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Server racket to slow in 2009?

Upgrade Cycle v Meltdown

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With some 2 million-plus physical boxes still being shipped every quarter on a global basis, the server racket is still a pretty good one. In the first three quarters of 2008, vendors peddled some $40bn in gear, and if you use IDC data as a gauge, they've collectively managed to boost revenues by 3.5 per cent for the year so far. For all intents and purposes, the fourth quarter of 2008 is done in terms of server sales, but we won't know how well or how poorly vendors performed in Q4 for a few months yet. It takes time to dice and slice the numbers.

A lot will depend on what gear was already in the budget for an upgrade and what gear can be put on hold for one, two, or maybe three quarters until the global economy improves. Just to break even for the year and bring in $54.4bn in server revenues for 2008, the fourth quarter can decline by more than 8 per cent to $14.4bn. That would more or less match server sales levels in the fourth quarter of 2005, when just under 2 million units went out the door.

In last year's fourth quarter, vendors boosted shipments by 9 per cent, pushing sales up 2.4 per cent to $15.7bn. Windows and Linux were the big drivers for growth in 2007, helping to push sales up by 3.6 per cent to that $54.4bn - the highest levels the server market has seen for a year since 2001 - with shipments up 6.7 per cent to 8 million units. However, it is helpful to remember that this is still well off the peak for the server biz, which was 2000, when the world shelled out $61.6bn thanks to the dot-com, Y2K, and ERP booms.

Given the state of the economy, which is putting pressure on IT budgets, chief information officers no doubt want to use virtualization to make the machines they have today and the ones they plan to buy tomorrow more efficient. The increased competition among vendors to close deals and the fact that customers undoubtedly know that vendors are hungry for deals makes it hard to imagine that the fourth quarter of 2008 will see substantial revenue growth for servers.

And the ongoing pressures on component prices engendered by Moore's Law is going to make it difficult in the years ahead to keep ASPs up. You can't get a customer to buy a four-socket box with a $100,000 price tag when a two-socket machine has as many cores and as much memory as a four-socket box from last year or the year before for a fraction of the price. While there are always some customers who need bigger iron, the vast majority get by with two-socket machines, and if they need to scale their applications, they scale out their infrastructure rather than scaling it up with bigger SMP machines.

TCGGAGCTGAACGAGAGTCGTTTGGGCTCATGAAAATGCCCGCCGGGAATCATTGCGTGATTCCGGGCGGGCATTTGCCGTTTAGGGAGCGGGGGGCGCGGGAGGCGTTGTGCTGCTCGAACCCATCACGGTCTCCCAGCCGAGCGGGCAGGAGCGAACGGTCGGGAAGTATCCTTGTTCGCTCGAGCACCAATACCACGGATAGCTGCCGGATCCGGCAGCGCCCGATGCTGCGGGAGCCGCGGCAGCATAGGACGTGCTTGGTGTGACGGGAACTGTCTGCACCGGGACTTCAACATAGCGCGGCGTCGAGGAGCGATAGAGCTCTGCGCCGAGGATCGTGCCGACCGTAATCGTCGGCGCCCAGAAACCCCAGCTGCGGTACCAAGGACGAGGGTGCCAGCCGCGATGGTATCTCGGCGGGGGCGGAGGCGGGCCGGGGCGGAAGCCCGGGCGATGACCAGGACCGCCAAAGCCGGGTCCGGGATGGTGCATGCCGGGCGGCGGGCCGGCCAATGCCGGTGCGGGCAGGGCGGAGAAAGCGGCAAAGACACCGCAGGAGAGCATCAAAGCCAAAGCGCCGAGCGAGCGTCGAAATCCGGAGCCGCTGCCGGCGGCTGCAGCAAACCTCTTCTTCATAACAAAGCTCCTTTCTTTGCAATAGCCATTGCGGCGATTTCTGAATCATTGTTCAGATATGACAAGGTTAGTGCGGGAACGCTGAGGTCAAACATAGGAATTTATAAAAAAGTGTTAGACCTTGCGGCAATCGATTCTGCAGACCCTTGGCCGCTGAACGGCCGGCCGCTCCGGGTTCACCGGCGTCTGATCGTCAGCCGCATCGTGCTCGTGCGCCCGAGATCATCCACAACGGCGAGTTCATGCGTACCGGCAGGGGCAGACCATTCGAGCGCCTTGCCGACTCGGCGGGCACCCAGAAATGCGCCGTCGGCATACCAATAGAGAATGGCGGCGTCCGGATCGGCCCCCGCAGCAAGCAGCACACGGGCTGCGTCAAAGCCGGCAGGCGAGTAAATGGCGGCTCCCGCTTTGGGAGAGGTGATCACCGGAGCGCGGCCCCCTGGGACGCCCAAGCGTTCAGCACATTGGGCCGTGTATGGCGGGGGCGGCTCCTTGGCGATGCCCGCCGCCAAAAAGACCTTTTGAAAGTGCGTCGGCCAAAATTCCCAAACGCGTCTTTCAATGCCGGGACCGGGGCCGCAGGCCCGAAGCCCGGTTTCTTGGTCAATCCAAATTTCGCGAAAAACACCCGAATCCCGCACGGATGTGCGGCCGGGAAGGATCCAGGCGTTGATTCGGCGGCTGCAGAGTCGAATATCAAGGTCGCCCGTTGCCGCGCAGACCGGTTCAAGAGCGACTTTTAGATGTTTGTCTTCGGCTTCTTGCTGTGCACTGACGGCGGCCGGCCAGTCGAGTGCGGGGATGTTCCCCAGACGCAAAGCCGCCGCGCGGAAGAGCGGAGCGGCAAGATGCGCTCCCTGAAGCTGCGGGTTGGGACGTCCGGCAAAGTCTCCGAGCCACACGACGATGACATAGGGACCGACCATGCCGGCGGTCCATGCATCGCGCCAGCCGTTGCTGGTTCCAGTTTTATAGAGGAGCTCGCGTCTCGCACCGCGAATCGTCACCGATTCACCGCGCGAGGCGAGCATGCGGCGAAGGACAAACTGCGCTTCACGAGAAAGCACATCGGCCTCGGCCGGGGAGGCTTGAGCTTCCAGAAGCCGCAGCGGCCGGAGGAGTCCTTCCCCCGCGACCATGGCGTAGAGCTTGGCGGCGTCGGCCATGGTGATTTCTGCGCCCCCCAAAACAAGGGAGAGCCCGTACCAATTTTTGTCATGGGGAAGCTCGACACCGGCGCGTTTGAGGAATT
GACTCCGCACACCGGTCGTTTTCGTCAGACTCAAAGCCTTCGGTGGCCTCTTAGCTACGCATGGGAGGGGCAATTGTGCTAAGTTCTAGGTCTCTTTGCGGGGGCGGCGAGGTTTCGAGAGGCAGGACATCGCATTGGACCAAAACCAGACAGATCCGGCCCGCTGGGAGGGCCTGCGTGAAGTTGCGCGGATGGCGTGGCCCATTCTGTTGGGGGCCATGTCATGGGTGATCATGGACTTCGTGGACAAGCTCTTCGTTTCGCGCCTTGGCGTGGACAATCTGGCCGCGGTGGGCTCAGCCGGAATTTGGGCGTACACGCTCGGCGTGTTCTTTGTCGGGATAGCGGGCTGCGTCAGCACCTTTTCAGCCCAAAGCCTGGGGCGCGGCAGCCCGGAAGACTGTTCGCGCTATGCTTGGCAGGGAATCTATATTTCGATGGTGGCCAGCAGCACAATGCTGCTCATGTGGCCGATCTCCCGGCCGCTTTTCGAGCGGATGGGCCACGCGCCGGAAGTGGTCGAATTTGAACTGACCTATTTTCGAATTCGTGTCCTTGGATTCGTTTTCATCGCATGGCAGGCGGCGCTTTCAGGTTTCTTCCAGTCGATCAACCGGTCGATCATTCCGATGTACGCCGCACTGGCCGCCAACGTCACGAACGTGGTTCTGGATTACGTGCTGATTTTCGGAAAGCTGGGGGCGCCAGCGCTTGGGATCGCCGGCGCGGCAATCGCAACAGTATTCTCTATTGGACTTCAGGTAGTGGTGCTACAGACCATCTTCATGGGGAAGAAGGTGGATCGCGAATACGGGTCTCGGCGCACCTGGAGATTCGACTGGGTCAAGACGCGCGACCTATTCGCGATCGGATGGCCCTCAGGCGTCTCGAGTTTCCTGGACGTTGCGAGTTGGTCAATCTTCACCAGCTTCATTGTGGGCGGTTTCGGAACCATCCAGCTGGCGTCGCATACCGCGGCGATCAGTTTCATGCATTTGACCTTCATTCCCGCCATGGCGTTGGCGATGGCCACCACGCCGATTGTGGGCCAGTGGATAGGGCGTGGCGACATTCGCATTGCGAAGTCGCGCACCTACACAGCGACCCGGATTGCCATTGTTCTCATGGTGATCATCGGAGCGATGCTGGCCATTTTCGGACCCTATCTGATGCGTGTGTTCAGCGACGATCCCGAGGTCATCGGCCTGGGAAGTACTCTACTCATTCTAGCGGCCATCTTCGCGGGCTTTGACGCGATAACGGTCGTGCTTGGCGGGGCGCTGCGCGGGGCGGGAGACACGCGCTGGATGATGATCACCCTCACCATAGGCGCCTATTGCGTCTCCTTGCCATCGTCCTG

To be sure, virtualization is helping in the short term. Even though server virtualization reduces footprints (maybe by a factor or three or four for relatively recent iron, even more for most workloads running on older iron), it does boost ASPs somewhat because virtualized machines need more memory and CPU to run properly. Sometimes customers want new iron to run new virtualization hypervisors, especially since newer x64, RISC, and Itanium processors have features that help hypervisors run more efficiently.

Some hypervisors actually require hardware features to operate and will not run on older iron. But virtual private server virtualization tools (like Sun Microsystems' Solaris containers and Parallels' Virtuozzo, just to name two) can work on older iron. So can VMware's freebie hypervisor and its more elaborate ESX Server.

Throughout 2008, when the economy was dicey but not dire, customers with midrange and high-end servers were in the midst of an upgrade cycle that helped prop up the whole market. Updated Unix iron from IBM and the Sun-Fujitsu partnership as well as updated mainframes from IBM and Unisys helped push sales. In the second quarter, x64 server revenues started to cool, but the desire to virtualize and update aging x64 boxes kept this segment of the market from decline.

The upgrade cycle for x64 processors that have many cores and that have hardware-assisted virtualization is a strong one, and it can buck some economic trends because of the efficiencies virtualization brings to IT shops. So x64 server sales will probably hold in the fourth quarter, despite the economy, because inertia is a real force in the data center and many companies already made their upgrade plans.

But momentum can change in the data center too, and it is hard to say what all of 2009 holds in store. The relatively thin survey data I have seen from a number of sources suggests that customers are going to curb server buying ahead of other IT areas. But this is exactly what you would expect them to say. It is always helpful to remember that what people say they are going to do at the beginning of a year and what they end up doing by the end of that year do not always match up.

No matter what, in 2009 the pressure will be on vendors to decrease their prices to win deals, and some will be tempted to try to make it up in volume. But you can only do that for so long before you start losing your shirt. If the business climate is as poor as many expect, then revenue and shipment declines in the server racket seems inevitable - which means it will be a buyer's market. At best, sales may hold steady and shipments may stabilize between 5 to 10 per cent growth over 2008 for the whole year. Either way, 2009 is shaping up to be a real pressure cooker, and it will be interesting to see who ends up being stew. ®

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